I’m not proud of myself. Whenever I hear about the removal of restrictions on Covid, my heart breaks a bit.
It has nothing to do with public health concerns. No, it’s because things are more suited to me than ever.
I could easily work from home and, if I had to get into the studio, the trip went smoothly because public transport was still relatively quiet and so were the roads.
Before and after work, I can generally find something to eat without the hassle of queuing.
If shopping is to be done, the shops are likely to be quiet. If I wanted a drink, pubs would be nice and peaceful for me.
I don’t care about wearing a mask-it reduces the number of times I’ve stopped and asked about whether West Brom have blown away their promotion opportunities.
Talking of football, I almost miss the days when I was not allowed to be at the matchs to suffer there in person.
It all suits me. But it will, won’t it? I’m fine, Jack.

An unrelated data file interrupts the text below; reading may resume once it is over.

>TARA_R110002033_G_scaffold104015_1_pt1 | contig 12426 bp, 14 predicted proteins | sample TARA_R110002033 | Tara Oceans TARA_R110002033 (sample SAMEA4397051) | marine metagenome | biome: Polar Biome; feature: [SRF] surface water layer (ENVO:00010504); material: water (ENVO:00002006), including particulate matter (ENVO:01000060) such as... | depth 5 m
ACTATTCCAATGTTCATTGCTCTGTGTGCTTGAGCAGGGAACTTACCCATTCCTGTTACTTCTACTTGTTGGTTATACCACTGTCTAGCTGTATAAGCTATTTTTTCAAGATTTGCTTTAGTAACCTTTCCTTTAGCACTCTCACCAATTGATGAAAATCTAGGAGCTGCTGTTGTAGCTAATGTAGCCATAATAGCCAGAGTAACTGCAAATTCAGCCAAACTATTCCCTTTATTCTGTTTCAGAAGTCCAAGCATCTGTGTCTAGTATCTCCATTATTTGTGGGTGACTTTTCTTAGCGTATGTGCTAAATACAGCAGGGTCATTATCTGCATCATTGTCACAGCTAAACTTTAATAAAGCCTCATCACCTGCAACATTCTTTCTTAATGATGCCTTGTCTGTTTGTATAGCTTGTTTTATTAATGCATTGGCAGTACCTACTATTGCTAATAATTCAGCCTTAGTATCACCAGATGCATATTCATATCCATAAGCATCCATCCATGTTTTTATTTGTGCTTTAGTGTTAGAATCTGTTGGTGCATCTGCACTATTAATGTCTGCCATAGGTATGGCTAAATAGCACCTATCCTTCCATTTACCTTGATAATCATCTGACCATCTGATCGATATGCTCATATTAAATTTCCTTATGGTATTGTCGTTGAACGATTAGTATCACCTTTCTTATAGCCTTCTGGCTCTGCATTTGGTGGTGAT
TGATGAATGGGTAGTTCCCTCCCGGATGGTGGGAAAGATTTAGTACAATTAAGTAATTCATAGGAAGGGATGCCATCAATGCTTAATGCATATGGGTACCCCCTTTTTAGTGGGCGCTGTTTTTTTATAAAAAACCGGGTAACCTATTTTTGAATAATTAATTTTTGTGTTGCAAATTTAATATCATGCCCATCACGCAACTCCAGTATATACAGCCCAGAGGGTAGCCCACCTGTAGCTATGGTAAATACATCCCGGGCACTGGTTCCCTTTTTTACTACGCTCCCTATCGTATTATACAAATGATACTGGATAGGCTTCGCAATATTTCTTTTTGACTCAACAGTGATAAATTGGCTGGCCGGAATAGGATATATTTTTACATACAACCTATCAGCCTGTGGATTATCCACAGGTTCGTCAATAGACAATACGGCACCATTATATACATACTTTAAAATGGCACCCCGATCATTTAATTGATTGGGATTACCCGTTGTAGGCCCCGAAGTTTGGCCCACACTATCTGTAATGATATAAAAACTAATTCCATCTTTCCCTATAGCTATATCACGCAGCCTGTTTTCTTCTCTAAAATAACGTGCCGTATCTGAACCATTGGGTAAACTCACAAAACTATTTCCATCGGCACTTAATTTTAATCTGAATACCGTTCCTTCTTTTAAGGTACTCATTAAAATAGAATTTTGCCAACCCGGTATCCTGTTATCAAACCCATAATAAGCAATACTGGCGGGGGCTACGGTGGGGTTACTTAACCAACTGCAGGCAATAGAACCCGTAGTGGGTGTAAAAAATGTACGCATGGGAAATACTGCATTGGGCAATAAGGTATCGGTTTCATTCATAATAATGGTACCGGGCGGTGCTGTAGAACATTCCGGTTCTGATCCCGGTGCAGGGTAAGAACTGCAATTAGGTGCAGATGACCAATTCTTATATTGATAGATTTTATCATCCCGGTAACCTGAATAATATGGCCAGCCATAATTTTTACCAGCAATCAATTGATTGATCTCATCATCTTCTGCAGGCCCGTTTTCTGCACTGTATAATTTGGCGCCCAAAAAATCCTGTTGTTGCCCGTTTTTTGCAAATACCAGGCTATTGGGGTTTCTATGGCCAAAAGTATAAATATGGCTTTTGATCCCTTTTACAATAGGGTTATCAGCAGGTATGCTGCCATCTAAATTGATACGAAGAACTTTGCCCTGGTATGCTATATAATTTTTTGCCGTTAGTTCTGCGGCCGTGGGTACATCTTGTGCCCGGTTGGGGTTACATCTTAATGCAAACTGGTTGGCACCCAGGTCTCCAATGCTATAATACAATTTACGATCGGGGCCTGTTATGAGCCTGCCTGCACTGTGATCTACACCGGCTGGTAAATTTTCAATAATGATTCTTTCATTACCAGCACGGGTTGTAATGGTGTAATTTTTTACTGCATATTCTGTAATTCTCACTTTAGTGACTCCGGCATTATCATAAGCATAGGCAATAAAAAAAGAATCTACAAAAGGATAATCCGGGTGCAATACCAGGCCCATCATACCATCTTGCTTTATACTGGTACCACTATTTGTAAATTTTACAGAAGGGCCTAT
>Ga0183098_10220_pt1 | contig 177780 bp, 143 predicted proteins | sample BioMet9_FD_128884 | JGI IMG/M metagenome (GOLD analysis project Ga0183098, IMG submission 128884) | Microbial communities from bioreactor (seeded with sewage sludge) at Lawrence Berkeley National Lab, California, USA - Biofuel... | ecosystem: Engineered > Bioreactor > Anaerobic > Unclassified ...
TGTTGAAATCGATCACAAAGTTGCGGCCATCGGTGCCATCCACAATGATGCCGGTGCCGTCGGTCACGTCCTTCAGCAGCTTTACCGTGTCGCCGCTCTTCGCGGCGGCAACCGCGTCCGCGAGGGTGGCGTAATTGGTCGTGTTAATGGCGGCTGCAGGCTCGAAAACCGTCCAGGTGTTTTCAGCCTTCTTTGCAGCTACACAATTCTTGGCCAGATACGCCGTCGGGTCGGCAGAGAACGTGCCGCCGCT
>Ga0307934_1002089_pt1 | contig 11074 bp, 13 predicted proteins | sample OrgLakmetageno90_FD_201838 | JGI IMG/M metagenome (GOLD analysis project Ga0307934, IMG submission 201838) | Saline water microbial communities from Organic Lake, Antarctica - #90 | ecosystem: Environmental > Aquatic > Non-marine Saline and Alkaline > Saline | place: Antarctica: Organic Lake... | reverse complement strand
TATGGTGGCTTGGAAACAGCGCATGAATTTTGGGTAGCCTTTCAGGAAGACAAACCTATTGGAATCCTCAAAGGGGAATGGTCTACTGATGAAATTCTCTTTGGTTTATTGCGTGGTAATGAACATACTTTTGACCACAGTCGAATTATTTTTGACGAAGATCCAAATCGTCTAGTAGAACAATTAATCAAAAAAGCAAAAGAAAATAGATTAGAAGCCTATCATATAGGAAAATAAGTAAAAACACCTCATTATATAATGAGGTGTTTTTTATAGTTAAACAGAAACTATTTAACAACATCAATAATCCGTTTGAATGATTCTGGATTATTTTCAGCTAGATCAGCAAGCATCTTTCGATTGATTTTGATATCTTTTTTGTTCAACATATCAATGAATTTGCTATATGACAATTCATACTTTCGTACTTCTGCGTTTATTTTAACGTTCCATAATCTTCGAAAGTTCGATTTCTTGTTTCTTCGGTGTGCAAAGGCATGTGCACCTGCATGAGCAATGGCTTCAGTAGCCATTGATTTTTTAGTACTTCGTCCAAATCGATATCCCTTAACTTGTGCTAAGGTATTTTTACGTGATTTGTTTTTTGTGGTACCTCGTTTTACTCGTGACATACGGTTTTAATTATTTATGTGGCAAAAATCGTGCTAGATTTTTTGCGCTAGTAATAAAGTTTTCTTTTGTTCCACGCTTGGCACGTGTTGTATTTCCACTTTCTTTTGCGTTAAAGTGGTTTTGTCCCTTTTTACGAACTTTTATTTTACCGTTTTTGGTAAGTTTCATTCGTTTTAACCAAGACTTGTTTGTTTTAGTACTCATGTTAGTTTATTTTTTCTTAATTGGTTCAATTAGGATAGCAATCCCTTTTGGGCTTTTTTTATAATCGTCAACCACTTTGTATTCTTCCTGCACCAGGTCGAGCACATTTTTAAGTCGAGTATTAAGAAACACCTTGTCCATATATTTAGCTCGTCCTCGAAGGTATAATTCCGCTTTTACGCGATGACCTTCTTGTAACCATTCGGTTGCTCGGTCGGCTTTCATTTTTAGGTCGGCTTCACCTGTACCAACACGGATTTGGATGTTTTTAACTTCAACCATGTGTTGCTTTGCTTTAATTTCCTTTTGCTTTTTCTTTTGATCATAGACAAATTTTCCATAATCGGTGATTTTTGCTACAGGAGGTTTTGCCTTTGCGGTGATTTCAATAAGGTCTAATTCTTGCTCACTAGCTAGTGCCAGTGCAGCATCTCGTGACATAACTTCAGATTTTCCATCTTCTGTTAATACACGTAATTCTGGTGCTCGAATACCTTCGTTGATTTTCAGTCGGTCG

It’s all made my life rather easier but that’s fine for me to say when it’s not my livelihood that been under threat.
My perspective, it dawned on me, had become shamefully selfish. Every quiet road, empty bus, peaceful pub or no queue café is all good for me but someone, somewhere, is paying a price for each of these things.
The roads and buses are quiet because the people who would have used it don’t do it because they don’t have a job to go to and/or they don’t have the money to spend their leisure time.
Quiet shops, cafes, restaurants, and pubs mean fewer people are paid to work in these areas.
And they in turn, therefore, will not have the money to spend in any of these areas themselves.
Yes, there is always someone paying and I am not that.
I was shocked at how stunned I was this week when I hadn’t been on the beach for a few days. There is a pub in the village that I go to every night for a pint.
There I sat, enjoying the drink and the peace and quiet. Why, there’s almost no one else there, how much I like it. lovely.
But on my last night when I was traveling for my peaceful pint in everything except the deserted pub, I found it closed. The boss has clearly decided that his opening is not worth it, and who can blame him.